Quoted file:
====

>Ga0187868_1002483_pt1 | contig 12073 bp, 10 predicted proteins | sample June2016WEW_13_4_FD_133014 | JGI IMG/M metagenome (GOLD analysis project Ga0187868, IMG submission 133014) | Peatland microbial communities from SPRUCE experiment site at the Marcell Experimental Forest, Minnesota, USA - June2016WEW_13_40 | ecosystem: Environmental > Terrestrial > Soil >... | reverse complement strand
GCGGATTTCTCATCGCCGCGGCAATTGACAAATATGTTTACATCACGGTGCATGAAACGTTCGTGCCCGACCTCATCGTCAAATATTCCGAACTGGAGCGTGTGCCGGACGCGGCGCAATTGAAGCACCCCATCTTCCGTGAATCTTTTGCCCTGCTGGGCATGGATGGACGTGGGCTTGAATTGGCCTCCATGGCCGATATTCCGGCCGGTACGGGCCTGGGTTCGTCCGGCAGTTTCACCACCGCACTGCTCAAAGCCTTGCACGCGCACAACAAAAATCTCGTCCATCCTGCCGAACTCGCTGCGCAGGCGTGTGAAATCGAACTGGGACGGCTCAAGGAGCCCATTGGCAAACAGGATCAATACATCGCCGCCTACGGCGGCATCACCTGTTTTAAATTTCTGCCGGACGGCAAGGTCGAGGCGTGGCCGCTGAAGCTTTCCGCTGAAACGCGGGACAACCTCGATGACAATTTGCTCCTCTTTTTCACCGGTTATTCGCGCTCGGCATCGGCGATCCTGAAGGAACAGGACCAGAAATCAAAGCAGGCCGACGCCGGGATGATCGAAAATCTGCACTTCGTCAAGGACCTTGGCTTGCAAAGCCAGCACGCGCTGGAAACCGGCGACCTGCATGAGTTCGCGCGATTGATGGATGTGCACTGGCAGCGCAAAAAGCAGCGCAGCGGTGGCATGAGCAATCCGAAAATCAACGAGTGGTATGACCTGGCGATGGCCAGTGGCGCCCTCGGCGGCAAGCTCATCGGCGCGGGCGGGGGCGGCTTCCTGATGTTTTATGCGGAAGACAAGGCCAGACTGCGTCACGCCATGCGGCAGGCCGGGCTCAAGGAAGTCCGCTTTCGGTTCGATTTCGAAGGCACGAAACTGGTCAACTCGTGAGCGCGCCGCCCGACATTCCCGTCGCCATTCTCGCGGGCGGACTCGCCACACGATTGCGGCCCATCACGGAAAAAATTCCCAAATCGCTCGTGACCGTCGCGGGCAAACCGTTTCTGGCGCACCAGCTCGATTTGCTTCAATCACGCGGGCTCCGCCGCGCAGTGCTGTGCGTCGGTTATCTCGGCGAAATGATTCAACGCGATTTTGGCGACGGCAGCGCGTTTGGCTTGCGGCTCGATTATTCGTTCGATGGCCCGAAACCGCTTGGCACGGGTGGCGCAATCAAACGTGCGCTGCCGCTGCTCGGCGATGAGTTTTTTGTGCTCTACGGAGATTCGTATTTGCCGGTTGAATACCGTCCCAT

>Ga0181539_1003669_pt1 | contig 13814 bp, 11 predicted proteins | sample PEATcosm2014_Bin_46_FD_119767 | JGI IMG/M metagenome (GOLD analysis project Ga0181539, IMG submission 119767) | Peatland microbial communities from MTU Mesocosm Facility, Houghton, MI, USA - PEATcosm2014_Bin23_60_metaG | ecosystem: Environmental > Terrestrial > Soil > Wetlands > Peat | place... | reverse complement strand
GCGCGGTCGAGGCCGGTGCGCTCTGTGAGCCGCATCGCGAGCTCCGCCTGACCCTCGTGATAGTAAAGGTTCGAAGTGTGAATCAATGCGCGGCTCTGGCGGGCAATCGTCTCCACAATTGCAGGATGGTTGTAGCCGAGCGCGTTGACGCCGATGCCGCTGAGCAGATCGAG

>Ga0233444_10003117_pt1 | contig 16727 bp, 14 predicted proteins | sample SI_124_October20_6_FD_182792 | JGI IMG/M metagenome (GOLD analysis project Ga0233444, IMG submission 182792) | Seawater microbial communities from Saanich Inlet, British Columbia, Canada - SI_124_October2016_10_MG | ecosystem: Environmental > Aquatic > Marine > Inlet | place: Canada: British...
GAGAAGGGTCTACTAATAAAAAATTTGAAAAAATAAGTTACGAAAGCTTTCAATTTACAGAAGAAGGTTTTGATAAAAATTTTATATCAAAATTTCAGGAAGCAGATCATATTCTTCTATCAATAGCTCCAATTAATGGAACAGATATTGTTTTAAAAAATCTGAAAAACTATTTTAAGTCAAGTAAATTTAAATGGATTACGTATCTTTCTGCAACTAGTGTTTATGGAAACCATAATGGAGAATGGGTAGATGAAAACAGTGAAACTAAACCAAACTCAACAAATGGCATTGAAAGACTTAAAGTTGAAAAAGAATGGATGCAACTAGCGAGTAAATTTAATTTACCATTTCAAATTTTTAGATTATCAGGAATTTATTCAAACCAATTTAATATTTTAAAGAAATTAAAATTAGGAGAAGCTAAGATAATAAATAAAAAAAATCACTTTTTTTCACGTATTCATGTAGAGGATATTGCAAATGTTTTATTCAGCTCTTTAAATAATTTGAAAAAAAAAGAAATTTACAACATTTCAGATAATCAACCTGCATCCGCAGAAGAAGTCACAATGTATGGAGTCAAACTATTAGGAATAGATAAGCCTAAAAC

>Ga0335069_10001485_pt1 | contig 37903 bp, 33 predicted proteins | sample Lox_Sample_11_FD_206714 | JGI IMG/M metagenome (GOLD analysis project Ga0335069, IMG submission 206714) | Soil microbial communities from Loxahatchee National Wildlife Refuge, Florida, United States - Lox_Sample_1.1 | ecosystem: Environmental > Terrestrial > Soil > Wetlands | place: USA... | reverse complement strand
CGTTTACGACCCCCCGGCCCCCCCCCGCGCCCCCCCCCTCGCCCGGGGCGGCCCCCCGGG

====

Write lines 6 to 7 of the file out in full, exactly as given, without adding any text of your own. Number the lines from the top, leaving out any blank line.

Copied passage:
GAGAAGGGTCTACTAATAAAAAATTTGAAAAAATAAGTTACGAAAGCTTTCAATTTACAGAAGAAGGTTTTGATAAAAATTTTATATCAAAATTTCAGGAAGCAGATCATATTCTTCTATCAATAGCTCCAATTAATGGAACAGATATTGTTTTAAAAAATCTGAAAAACTATTTTAAGTCAAGTAAATTTAAATGGATTACGTATCTTTCTGCAACTAGTGTTTATGGAAACCATAATGGAGAATGGGTAGATGAAAACAGTGAAACTAAACCAAACTCAACAAATGGCATTGAAAGACTTAAAGTTGAAAAAGAATGGATGCAACTAGCGAGTAAATTTAATTTACCATTTCAAATTTTTAGATTATCAGGAATTTATTCAAACCAATTTAATATTTTAAAGAAATTAAAATTAGGAGAAGCTAAGATAATAAATAAAAAAAATCACTTTTTTTCACGTATTCATGTAGAGGATATTGCAAATGTTTTATTCAGCTCTTTAAATAATTTGAAAAAAAAAGAAATTTACAACATTTCAGATAATCAACCTGCATCCGCAGAAGAAGTCACAATGTATGGAGTCAAACTATTAGGAATAGATAAGCCTAAAAC

>Ga0335069_10001485_pt1 | contig 37903 bp, 33 predicted proteins | sample Lox_Sample_11_FD_206714 | JGI IMG/M metagenome (GOLD analysis project Ga0335069, IMG submission 206714) | Soil microbial communities from Loxahatchee National Wildlife Refuge, Florida, United States - Lox_Sample_1.1 | ecosystem: Environmental > Terrestrial > Soil > Wetlands | place: USA... | reverse complement strand